Organizers for this weekend’s Tour de Palm Springs hope this year’s event is bigger and better than ever.
The annual fundraiser attracts thousands of bicyclists from around the country.
Last year, the tour was marred by the death of a cyclist.
Ride coordinators hope “increased awareness” this year will keep all riders safe.
As they’ve done every year since 1999, thousands of cyclists will be riding on valley roadways this weekend participating in the Tour de Palm Springs.
The tour includes a total of 6 rides, varying in length, with all beginning and ending in downtown Palm Springs.
“We’re going to have a great event and we always have great weather,” said Tim Esser while talking about the event.
The tour’s longest ride is a 100 mile loop around the valley in which riders travel all the way to Thermal.
During the rides, cyclists share the roadways with drivers.
“We want to tell everybody to go out and have a great time. All cyclists must obey the rules of the road because we have the right of the road,” said Esser.
Tour safety became a hot topic last year, after 55-year-old cyclist Lavonne Koester died while riding in Thermal.
Lavonne was riding westbound on 60th avenue, when she went through a stop sign, and was struck by a driver in a pick up truck traveling south on Harrison.
At the time, Koester was riding with a group of cyclists waved through the intersection by another southbound driver on Harrison who stopped at 60th Avenue.
Mark Friis is the Executive Director of the Inland Empire Biking Alliance, and as a cyclist, he’s ridden more than 120,000 miles
“It was a failure of right of way. So Lavonne had a stop sign. She failed to give the right of way to the truck, that is the blanket part of it,” said Lavonne.
Having ridden in the Tour de Palm springs 5 times, Friis describes the event as “well organized” and “safe”, despite Koester’s death.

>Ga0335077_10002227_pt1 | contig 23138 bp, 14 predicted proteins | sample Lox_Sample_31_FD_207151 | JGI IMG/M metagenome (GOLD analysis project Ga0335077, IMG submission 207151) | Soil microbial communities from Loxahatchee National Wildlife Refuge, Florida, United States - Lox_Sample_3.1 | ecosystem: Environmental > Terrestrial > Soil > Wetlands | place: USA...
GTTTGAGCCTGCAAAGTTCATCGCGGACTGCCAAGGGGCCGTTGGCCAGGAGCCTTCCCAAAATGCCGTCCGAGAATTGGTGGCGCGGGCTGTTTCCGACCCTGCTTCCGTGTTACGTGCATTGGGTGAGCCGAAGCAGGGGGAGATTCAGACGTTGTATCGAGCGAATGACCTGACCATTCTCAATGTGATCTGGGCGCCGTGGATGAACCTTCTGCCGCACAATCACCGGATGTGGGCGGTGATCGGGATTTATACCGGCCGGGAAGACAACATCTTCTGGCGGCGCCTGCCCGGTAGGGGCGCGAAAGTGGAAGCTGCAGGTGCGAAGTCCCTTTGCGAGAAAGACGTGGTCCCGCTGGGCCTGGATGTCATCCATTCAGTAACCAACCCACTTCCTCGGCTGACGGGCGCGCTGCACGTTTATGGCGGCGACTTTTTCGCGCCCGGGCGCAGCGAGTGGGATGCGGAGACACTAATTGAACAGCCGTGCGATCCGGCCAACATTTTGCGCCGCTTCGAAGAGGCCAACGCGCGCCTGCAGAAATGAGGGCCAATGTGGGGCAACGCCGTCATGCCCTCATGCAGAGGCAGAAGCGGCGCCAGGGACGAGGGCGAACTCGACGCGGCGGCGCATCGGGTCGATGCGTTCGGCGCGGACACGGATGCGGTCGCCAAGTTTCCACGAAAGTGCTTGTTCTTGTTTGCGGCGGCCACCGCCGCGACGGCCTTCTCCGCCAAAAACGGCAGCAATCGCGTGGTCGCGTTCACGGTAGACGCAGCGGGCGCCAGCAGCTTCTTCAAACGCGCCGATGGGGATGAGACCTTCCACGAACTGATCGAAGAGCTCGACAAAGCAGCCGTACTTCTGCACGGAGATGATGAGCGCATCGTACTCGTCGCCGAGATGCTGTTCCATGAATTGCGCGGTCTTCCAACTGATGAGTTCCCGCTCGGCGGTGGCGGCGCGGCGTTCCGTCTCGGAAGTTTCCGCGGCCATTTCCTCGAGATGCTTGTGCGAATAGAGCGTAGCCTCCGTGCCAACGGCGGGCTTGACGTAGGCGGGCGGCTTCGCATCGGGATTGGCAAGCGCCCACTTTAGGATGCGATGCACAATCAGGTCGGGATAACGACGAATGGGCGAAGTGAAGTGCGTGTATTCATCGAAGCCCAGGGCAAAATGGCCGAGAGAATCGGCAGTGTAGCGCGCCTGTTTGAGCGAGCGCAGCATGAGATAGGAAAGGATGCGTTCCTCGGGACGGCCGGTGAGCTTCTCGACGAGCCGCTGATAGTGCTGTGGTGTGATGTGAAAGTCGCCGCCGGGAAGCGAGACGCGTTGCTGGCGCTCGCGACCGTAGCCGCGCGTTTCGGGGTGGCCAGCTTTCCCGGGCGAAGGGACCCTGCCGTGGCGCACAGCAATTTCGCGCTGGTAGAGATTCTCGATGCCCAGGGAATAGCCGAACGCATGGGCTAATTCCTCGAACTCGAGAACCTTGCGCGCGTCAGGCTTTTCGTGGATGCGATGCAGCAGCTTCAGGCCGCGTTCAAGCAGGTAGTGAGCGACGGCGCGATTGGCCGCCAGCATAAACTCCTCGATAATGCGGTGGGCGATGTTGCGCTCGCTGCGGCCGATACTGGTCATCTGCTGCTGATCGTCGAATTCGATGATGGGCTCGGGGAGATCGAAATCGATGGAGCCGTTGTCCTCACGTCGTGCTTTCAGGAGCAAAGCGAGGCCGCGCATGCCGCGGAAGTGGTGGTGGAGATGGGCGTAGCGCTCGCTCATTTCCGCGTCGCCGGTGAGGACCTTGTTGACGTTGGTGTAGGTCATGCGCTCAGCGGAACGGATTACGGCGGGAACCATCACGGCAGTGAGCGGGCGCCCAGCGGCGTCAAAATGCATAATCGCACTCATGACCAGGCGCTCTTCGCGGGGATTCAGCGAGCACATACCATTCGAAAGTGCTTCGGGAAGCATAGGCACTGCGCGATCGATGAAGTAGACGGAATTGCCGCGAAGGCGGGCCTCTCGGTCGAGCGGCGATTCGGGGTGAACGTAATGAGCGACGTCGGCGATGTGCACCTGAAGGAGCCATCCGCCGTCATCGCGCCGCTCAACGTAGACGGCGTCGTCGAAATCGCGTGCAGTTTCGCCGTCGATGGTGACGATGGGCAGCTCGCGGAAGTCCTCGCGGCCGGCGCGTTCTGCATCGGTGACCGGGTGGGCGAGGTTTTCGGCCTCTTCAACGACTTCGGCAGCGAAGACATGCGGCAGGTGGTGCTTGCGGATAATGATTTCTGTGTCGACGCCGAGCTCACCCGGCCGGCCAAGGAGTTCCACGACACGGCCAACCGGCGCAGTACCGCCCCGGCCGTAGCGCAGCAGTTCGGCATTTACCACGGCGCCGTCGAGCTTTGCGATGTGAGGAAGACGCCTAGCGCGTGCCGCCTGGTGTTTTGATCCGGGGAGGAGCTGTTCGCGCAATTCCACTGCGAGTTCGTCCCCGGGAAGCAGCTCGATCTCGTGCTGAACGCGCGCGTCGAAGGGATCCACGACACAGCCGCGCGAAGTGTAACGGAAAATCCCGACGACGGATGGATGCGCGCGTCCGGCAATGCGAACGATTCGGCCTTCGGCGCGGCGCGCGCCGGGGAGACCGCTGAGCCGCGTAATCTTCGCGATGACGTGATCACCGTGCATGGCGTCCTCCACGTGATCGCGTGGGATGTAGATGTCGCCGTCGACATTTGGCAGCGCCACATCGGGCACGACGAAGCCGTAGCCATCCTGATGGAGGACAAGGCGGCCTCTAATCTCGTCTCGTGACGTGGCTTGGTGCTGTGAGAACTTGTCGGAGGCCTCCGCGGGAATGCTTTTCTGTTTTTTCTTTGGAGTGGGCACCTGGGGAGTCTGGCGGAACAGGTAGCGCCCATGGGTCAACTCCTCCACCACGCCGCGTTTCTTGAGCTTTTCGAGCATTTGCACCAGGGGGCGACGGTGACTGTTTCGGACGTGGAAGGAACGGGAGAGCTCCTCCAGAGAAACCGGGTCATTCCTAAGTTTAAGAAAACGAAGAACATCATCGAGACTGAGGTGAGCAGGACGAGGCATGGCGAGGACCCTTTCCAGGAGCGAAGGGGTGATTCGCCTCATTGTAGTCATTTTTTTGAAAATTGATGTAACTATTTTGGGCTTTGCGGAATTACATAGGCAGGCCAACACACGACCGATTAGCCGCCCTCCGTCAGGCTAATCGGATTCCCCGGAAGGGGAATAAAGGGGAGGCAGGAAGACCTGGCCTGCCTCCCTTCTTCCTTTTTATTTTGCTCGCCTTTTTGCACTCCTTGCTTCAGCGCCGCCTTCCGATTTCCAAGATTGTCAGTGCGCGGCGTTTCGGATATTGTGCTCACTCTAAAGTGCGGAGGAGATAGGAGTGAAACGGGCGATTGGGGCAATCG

“I love it. I think it is great. It is one of the biggest events cycling wise in Southern California,” said Friis.
As he has done for a number of cyclists who have died, Friis set up a “ghost bike” memorial at 60th and Harrison to honor Koester.
He also wants the memorial to serve as a powerful reminder for riders and drivers alike to always use caution.
“For me, I mean, its really just frustration and anger,” said Friis, while talking about anytime a cyclist dies while riding on a roadway.
As a cycling safety advocate, Friis says in no way does he blame the tour organizers for what happened.
Whenever a cyclist hits the road, alone, or in an organized ride, Friis says its up to each rider to take responsibility for their own safety, especially while riding with traffic.
“If you look at the collisions on these rides, most of them are rider to rider. Cars have very little bearing to with what happens out here,” said Friis.
For major cycling events like the Tour de Palm Springs, Friis says its “virtually impossible” to hire enough people to monitor every intersection, and “impossible” to keep drivers off the roadways during the rides.
Regarding enhancing safety for riders this year, Tim Esser says more law enforcement will be hired to work this year’s tour.
The number of CHP officers will more than double from 8 last year to 19 this year.
Esser says safety is always the “top priority”, and says the topic is covered on the event website.
“We work with the cities. We work with the police departments. It is a never ending job. It has been number one on our list, and has been for 17 years,” said Esser.
We are told the tour has raised more than $2.5 million dollars for valley charities since the event began in 1999.
Last year alone, the event raised more than $250,000.